ATM Modernization, Business & GA, Commercial, Embedded Avionics

Solar Impulse II Stalls Out in Hawaii

By Juliet Van Wagenen | July 15, 2015
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[Avionics Today 07-15-2015] The round-the-world flight of Solar Impulse II, a completely solar powered aircraft, has been suspended until early spring 2016 due to irreparable damage to the aircraft’s batteries, which overheated during flight. The solar-powered airplane will stay in Hawaii until early spring 2016.

Solar Impulse II on its flight from Nagoya, Japan to Hawaii, U.S.
Solar Impulse II on its flight from Nagoya, Japan to Hawaii, U.S. Photo: Solar Impulse

Following the longest and most difficult leg of the round-the-world journey, which lasted 5 days and 5 nights, Solar Impulse will undergo maintenance repairs on the batteries due to damages brought about by overheating. During the first ascent on day one of the flight from Nagoya to Hawaii, the battery temperature increased due to a high climb rate and an over insulation of the gondolas. Despite the mission team’s close monitoring of the aircraft, there was no way to decrease the temperature for the remaining duration as each daily cycle requires an ascent to 28,000 feet and descent for optimal energy management.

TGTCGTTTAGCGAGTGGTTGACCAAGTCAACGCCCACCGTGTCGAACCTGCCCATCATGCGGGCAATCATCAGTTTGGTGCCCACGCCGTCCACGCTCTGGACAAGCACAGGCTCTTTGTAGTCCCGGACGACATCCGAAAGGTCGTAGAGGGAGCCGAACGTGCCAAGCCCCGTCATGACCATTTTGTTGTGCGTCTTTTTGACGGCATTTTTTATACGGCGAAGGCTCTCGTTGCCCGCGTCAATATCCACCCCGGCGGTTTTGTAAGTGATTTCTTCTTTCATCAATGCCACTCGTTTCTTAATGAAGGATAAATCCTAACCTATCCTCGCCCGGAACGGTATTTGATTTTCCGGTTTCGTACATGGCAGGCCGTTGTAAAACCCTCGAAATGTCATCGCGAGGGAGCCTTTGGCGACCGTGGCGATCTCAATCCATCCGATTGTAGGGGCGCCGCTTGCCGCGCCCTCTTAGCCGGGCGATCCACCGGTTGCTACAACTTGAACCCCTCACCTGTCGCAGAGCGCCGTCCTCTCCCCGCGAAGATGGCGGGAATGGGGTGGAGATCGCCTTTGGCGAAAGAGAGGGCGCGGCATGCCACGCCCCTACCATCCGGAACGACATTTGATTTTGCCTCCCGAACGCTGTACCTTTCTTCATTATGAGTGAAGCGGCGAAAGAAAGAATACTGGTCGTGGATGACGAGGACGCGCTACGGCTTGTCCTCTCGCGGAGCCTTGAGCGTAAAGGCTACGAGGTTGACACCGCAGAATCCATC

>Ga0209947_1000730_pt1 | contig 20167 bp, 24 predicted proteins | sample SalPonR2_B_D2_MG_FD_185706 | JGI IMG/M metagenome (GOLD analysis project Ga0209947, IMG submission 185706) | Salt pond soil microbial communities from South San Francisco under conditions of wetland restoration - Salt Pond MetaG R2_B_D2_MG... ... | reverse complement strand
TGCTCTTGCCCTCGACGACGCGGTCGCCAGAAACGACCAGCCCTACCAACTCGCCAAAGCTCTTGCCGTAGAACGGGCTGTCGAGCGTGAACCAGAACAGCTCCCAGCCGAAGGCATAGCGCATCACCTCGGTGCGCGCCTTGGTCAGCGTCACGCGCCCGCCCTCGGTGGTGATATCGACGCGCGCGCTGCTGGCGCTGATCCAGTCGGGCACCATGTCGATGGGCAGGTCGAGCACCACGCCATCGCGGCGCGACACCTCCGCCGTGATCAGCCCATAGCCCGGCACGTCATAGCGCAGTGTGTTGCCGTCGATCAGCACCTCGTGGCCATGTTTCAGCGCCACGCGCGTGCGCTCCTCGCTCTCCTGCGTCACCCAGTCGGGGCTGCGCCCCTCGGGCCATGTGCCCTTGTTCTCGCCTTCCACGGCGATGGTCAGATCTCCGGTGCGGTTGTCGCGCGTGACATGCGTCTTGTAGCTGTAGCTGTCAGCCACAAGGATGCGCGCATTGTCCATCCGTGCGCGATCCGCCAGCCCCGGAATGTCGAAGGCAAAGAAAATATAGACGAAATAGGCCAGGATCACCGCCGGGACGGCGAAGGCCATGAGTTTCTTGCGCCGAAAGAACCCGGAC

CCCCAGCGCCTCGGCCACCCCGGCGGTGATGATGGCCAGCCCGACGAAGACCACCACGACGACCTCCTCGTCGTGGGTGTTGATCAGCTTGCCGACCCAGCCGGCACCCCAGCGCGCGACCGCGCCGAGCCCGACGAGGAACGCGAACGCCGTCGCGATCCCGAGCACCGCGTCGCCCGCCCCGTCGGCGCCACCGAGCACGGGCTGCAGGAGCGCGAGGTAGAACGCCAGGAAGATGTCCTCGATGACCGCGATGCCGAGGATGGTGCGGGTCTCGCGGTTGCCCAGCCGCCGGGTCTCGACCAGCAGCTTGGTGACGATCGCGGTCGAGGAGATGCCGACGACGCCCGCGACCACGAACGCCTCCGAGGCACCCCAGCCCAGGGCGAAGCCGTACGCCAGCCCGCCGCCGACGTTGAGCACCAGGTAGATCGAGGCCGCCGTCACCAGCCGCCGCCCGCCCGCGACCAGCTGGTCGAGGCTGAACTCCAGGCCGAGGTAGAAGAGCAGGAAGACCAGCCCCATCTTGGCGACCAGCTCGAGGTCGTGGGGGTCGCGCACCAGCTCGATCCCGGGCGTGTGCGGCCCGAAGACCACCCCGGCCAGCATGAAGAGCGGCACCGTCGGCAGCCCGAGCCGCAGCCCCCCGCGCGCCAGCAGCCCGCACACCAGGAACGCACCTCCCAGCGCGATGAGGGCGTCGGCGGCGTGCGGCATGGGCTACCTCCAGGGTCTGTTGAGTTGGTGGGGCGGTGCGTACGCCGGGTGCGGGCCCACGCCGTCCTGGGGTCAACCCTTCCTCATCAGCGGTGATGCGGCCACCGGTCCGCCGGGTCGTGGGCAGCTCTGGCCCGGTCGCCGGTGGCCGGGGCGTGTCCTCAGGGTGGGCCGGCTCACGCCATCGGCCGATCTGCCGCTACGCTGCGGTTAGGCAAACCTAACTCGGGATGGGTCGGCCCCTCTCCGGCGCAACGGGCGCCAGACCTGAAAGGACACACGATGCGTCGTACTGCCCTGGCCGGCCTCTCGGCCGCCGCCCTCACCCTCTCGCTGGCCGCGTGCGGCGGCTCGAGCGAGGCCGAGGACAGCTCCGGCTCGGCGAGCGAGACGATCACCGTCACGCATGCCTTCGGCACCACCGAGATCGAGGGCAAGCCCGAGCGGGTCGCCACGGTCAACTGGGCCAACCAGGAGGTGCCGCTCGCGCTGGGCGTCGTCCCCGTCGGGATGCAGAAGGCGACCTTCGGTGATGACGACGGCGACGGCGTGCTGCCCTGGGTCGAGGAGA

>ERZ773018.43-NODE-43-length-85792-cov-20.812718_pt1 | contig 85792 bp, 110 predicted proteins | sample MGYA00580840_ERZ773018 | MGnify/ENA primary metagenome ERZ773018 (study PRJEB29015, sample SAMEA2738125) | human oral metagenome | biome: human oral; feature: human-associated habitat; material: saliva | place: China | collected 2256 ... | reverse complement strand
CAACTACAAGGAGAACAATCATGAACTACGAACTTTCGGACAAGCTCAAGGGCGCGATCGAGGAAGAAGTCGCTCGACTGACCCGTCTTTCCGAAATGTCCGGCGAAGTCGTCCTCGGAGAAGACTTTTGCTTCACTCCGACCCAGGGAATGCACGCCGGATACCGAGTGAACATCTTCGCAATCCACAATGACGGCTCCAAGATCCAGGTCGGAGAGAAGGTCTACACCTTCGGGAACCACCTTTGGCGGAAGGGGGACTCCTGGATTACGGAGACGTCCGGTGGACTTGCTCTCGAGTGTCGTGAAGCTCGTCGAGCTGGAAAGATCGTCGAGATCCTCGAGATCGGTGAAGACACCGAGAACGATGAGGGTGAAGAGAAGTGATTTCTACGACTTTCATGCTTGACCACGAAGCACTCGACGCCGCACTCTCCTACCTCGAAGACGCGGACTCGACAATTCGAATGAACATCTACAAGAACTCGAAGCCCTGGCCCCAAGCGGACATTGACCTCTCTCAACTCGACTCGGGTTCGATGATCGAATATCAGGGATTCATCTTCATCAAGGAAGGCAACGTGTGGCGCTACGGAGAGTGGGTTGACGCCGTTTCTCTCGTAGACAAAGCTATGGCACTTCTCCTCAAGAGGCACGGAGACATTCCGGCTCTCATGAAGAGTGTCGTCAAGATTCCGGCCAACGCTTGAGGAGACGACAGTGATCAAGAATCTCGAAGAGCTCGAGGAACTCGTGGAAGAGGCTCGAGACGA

Overall the airplane performed well during the flight, according to a statement released by Solar Impulse, which noted the damage to the batteries is not a technical failure or a weakness in the technology but rather an evaluation error in terms of the profile of the mission and the cooling design specifications of the batteries. The team did not properly anticipate the temperature of the batteries in a quick ascent/descent in tropical climates.

Irreversible damage to certain parts of the batteries will require repairs that will take several months. In parallel, the Solar Impulse engineering team will be studying various options for better cooling and heating processes for very long flights.

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